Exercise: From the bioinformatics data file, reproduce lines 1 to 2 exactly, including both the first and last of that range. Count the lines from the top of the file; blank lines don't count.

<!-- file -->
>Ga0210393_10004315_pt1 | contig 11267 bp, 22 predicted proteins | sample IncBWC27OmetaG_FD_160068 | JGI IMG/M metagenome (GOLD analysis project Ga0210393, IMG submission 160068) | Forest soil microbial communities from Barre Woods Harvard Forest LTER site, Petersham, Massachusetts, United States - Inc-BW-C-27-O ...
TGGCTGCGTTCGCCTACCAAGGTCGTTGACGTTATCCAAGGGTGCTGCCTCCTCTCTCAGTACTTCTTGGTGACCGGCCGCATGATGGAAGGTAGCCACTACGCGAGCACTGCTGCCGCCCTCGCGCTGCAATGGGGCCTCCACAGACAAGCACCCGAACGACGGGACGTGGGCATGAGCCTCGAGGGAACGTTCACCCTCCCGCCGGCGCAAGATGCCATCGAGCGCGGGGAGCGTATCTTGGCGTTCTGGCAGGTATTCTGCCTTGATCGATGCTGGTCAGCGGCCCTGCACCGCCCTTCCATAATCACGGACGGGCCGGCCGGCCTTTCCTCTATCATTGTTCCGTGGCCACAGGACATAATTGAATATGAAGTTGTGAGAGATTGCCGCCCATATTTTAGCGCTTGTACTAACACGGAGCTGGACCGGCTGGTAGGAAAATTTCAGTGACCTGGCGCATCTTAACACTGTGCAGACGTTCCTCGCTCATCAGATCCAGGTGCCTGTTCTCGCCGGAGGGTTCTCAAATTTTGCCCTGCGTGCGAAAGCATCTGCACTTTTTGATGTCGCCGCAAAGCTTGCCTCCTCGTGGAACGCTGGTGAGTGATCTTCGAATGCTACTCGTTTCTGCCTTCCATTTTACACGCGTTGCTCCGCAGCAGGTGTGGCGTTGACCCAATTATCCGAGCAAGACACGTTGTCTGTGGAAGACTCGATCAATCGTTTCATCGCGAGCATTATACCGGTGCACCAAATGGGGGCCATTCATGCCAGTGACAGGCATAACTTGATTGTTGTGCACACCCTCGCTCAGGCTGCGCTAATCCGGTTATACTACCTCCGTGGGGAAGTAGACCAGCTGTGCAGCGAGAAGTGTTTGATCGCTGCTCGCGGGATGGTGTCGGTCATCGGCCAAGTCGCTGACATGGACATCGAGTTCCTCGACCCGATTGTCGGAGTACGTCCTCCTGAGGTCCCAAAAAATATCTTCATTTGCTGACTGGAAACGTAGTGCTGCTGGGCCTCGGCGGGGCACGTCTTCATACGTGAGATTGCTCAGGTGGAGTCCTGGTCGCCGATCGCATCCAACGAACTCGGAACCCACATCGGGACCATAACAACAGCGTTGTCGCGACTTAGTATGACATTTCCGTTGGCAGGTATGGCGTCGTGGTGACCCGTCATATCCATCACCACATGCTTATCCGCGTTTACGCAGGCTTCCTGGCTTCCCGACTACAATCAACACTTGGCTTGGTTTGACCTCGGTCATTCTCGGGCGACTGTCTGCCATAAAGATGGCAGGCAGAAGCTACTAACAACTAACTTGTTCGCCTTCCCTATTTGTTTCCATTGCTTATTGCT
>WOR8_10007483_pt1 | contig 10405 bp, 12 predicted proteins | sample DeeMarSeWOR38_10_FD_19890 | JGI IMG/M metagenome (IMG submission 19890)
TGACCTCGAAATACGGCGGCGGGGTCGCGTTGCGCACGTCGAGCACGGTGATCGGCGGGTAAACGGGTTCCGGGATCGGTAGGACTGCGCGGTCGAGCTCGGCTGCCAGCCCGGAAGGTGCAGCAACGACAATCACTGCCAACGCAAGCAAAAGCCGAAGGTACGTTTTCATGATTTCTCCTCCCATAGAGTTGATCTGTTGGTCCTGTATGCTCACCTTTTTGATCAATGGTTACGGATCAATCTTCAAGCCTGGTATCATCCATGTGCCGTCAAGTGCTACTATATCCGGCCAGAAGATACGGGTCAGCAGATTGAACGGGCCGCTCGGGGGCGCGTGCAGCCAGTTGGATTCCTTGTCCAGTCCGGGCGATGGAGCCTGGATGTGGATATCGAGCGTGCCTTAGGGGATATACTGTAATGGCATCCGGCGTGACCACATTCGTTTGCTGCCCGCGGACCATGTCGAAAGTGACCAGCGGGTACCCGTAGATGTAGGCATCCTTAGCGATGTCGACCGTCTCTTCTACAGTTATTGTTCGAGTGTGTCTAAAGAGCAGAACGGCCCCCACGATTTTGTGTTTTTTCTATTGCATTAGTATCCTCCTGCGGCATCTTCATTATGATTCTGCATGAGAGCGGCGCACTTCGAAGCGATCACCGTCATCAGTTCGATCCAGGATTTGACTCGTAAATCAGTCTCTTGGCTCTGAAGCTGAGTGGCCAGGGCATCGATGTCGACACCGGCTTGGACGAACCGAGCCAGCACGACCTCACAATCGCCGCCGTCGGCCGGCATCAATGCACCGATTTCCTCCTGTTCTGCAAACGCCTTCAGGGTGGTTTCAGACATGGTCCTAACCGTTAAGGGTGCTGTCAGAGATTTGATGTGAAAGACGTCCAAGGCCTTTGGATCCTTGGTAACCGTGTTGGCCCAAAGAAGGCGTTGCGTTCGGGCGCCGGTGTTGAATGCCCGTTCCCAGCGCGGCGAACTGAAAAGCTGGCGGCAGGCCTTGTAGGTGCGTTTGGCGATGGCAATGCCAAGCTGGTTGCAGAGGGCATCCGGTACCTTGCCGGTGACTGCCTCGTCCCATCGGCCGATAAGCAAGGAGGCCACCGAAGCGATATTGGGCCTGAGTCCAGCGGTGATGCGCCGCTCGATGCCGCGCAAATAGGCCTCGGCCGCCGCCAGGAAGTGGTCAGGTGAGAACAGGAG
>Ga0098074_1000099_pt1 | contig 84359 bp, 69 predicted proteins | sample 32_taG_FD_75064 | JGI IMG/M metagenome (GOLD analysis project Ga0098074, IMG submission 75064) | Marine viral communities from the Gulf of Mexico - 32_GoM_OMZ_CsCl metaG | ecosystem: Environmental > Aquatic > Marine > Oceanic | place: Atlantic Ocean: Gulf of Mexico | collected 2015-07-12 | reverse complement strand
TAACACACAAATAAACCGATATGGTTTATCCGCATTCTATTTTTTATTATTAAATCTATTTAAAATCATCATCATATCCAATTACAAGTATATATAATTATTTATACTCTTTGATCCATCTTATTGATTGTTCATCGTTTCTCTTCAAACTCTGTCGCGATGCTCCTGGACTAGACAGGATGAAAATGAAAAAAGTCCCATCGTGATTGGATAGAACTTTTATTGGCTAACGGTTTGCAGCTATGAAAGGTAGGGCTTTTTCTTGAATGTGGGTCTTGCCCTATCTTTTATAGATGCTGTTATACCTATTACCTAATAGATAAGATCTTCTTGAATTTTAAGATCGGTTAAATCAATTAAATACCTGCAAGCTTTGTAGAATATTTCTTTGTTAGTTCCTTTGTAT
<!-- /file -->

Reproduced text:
>Ga0210393_10004315_pt1 | contig 11267 bp, 22 predicted proteins | sample IncBWC27OmetaG_FD_160068 | JGI IMG/M metagenome (GOLD analysis project Ga0210393, IMG submission 160068) | Forest soil microbial communities from Barre Woods Harvard Forest LTER site, Petersham, Massachusetts, United States - Inc-BW-C-27-O ...
TGGCTGCGTTCGCCTACCAAGGTCGTTGACGTTATCCAAGGGTGCTGCCTCCTCTCTCAGTACTTCTTGGTGACCGGCCGCATGATGGAAGGTAGCCACTACGCGAGCACTGCTGCCGCCCTCGCGCTGCAATGGGGCCTCCACAGACAAGCACCCGAACGACGGGACGTGGGCATGAGCCTCGAGGGAACGTTCACCCTCCCGCCGGCGCAAGATGCCATCGAGCGCGGGGAGCGTATCTTGGCGTTCTGGCAGGTATTCTGCCTTGATCGATGCTGGTCAGCGGCCCTGCACCGCCCTTCCATAATCACGGACGGGCCGGCCGGCCTTTCCTCTATCATTGTTCCGTGGCCACAGGACATAATTGAATATGAAGTTGTGAGAGATTGCCGCCCATATTTTAGCGCTTGTACTAACACGGAGCTGGACCGGCTGGTAGGAAAATTTCAGTGACCTGGCGCATCTTAACACTGTGCAGACGTTCCTCGCTCATCAGATCCAGGTGCCTGTTCTCGCCGGAGGGTTCTCAAATTTTGCCCTGCGTGCGAAAGCATCTGCACTTTTTGATGTCGCCGCAAAGCTTGCCTCCTCGTGGAACGCTGGTGAGTGATCTTCGAATGCTACTCGTTTCTGCCTTCCATTTTACACGCGTTGCTCCGCAGCAGGTGTGGCGTTGACCCAATTATCCGAGCAAGACACGTTGTCTGTGGAAGACTCGATCAATCGTTTCATCGCGAGCATTATACCGGTGCACCAAATGGGGGCCATTCATGCCAGTGACAGGCATAACTTGATTGTTGTGCACACCCTCGCTCAGGCTGCGCTAATCCGGTTATACTACCTCCGTGGGGAAGTAGACCAGCTGTGCAGCGAGAAGTGTTTGATCGCTGCTCGCGGGATGGTGTCGGTCATCGGCCAAGTCGCTGACATGGACATCGAGTTCCTCGACCCGATTGTCGGAGTACGTCCTCCTGAGGTCCCAAAAAATATCTTCATTTGCTGACTGGAAACGTAGTGCTGCTGGGCCTCGGCGGGGCACGTCTTCATACGTGAGATTGCTCAGGTGGAGTCCTGGTCGCCGATCGCATCCAACGAACTCGGAACCCACATCGGGACCATAACAACAGCGTTGTCGCGACTTAGTATGACATTTCCGTTGGCAGGTATGGCGTCGTGGTGACCCGTCATATCCATCACCACATGCTTATCCGCGTTTACGCAGGCTTCCTGGCTTCCCGACTACAATCAACACTTGGCTTGGTTTGACCTCGGTCATTCTCGGGCGACTGTCTGCCATAAAGATGGCAGGCAGAAGCTACTAACAACTAACTTGTTCGCCTTCCCTATTTGTTTCCATTGCTTATTGCT